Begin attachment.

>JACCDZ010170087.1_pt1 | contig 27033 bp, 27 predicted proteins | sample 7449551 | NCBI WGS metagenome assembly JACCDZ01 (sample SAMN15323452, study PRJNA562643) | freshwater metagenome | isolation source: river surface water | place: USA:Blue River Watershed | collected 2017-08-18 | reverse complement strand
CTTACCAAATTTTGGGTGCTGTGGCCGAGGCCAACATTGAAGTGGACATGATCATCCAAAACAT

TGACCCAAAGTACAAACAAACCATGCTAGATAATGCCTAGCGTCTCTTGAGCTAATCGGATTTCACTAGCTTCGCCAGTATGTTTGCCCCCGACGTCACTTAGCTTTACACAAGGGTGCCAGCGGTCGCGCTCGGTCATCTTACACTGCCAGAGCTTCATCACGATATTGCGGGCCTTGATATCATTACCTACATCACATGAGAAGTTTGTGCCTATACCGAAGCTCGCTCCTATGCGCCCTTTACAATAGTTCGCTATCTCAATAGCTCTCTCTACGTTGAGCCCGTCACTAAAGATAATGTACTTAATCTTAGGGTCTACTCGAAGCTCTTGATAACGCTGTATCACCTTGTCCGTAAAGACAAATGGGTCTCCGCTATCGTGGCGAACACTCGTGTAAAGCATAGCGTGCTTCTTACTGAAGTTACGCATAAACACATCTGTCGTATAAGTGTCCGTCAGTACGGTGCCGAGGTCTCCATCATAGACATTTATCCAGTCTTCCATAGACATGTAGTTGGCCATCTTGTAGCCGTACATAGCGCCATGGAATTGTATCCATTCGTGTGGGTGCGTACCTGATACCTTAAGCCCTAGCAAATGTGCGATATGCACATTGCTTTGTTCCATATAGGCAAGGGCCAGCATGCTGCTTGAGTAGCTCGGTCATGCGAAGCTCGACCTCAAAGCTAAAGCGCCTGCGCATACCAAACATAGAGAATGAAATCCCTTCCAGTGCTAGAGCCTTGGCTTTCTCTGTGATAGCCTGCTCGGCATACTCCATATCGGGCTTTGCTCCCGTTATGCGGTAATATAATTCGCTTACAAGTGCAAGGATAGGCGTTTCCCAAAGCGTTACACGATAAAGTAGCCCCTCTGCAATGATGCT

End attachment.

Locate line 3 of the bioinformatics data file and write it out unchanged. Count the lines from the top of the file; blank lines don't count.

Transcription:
TGACCCAAAGTACAAACAAACCATGCTAGATAATGCCTAGCGTCTCTTGAGCTAATCGGATTTCACTAGCTTCGCCAGTATGTTTGCCCCCGACGTCACTTAGCTTTACACAAGGGTGCCAGCGGTCGCGCTCGGTCATCTTACACTGCCAGAGCTTCATCACGATATTGCGGGCCTTGATATCATTACCTACATCACATGAGAAGTTTGTGCCTATACCGAAGCTCGCTCCTATGCGCCCTTTACAATAGTTCGCTATCTCAATAGCTCTCTCTACGTTGAGCCCGTCACTAAAGATAATGTACTTAATCTTAGGGTCTACTCGAAGCTCTTGATAACGCTGTATCACCTTGTCCGTAAAGACAAATGGGTCTCCGCTATCGTGGCGAACACTCGTGTAAAGCATAGCGTGCTTCTTACTGAAGTTACGCATAAACACATCTGTCGTATAAGTGTCCGTCAGTACGGTGCCGAGGTCTCCATCATAGACATTTATCCAGTCTTCCATAGACATGTAGTTGGCCATCTTGTAGCCGTACATAGCGCCATGGAATTGTATCCATTCGTGTGGGTGCGTACCTGATACCTTAAGCCCTAGCAAATGTGCGATATGCACATTGCTTTGTTCCATATAGGCAAGGGCCAGCATGCTGCTTGAGTAGCTCGGTCATGCGAAGCTCGACCTCAAAGCTAAAGCGCCTGCGCATACCAAACATAGAGAATGAAATCCCTTCCAGTGCTAGAGCCTTGGCTTTCTCTGTGATAGCCTGCTCGGCATACTCCATATCGGGCTTTGCTCCCGTTATGCGGTAATATAATTCGCTTACAAGTGCAAGGATAGGCGTTTCCCAAAGCGTTACACGATAAAGTAGCCCCTCTGCAATGATGCT